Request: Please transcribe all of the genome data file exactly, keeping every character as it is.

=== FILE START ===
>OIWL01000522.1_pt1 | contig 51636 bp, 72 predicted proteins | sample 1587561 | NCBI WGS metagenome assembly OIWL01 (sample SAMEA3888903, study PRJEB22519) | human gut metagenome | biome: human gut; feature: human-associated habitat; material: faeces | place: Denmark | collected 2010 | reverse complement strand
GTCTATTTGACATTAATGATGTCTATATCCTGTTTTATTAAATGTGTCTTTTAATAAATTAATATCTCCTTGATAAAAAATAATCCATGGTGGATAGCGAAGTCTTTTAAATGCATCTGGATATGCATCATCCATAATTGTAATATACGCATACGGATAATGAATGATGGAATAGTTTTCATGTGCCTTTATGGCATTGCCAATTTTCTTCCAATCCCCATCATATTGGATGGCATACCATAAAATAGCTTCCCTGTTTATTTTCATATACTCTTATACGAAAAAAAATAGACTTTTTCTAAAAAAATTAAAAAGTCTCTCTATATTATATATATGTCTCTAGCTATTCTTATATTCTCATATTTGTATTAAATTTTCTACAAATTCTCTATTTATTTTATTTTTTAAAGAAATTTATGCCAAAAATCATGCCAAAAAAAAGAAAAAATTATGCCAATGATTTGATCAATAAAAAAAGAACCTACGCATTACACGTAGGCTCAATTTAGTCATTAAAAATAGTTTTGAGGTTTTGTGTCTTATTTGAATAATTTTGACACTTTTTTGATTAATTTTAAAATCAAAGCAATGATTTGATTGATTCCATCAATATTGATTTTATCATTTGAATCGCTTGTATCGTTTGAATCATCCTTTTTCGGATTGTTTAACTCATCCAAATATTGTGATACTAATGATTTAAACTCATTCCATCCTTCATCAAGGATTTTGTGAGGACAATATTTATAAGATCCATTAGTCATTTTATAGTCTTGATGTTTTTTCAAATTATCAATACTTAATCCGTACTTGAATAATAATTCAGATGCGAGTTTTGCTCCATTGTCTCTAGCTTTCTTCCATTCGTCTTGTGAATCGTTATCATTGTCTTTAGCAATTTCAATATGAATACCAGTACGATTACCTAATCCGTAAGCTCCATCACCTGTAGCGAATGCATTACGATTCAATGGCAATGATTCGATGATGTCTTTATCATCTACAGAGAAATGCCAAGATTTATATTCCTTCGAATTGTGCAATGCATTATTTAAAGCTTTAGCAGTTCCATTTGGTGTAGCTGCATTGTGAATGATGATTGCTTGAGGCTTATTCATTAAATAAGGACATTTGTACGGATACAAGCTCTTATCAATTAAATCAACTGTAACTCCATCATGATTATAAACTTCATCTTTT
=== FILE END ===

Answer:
>OIWL01000522.1_pt1 | contig 51636 bp, 72 predicted proteins | sample 1587561 | NCBI WGS metagenome assembly OIWL01 (sample SAMEA3888903, study PRJEB22519) | human gut metagenome | biome: human gut; feature: human-associated habitat; material: faeces | place: Denmark | collected 2010 | reverse complement strand
GTCTATTTGACATTAATGATGTCTATATCCTGTTTTATTAAATGTGTCTTTTAATAAATTAATATCTCCTTGATAAAAAATAATCCATGGTGGATAGCGAAGTCTTTTAAATGCATCTGGATATGCATCATCCATAATTGTAATATACGCATACGGATAATGAATGATGGAATAGTTTTCATGTGCCTTTATGGCATTGCCAATTTTCTTCCAATCCCCATCATATTGGATGGCATACCATAAAATAGCTTCCCTGTTTATTTTCATATACTCTTATACGAAAAAAAATAGACTTTTTCTAAAAAAATTAAAAAGTCTCTCTATATTATATATATGTCTCTAGCTATTCTTATATTCTCATATTTGTATTAAATTTTCTACAAATTCTCTATTTATTTTATTTTTTAAAGAAATTTATGCCAAAAATCATGCCAAAAAAAAGAAAAAATTATGCCAATGATTTGATCAATAAAAAAAGAACCTACGCATTACACGTAGGCTCAATTTAGTCATTAAAAATAGTTTTGAGGTTTTGTGTCTTATTTGAATAATTTTGACACTTTTTTGATTAATTTTAAAATCAAAGCAATGATTTGATTGATTCCATCAATATTGATTTTATCATTTGAATCGCTTGTATCGTTTGAATCATCCTTTTTCGGATTGTTTAACTCATCCAAATATTGTGATACTAATGATTTAAACTCATTCCATCCTTCATCAAGGATTTTGTGAGGACAATATTTATAAGATCCATTAGTCATTTTATAGTCTTGATGTTTTTTCAAATTATCAATACTTAATCCGTACTTGAATAATAATTCAGATGCGAGTTTTGCTCCATTGTCTCTAGCTTTCTTCCATTCGTCTTGTGAATCGTTATCATTGTCTTTAGCAATTTCAATATGAATACCAGTACGATTACCTAATCCGTAAGCTCCATCACCTGTAGCGAATGCATTACGATTCAATGGCAATGATTCGATGATGTCTTTATCATCTACAGAGAAATGCCAAGATTTATATTCCTTCGAATTGTGCAATGCATTATTTAAAGCTTTAGCAGTTCCATTTGGTGTAGCTGCATTGTGAATGATGATTGCTTGAGGCTTATTCATTAAATAAGGACATTTGTACGGATACAAGCTCTTATCAATTAAATCAACTGTAACTCCATCATGATTATAAACTTCATCTTTT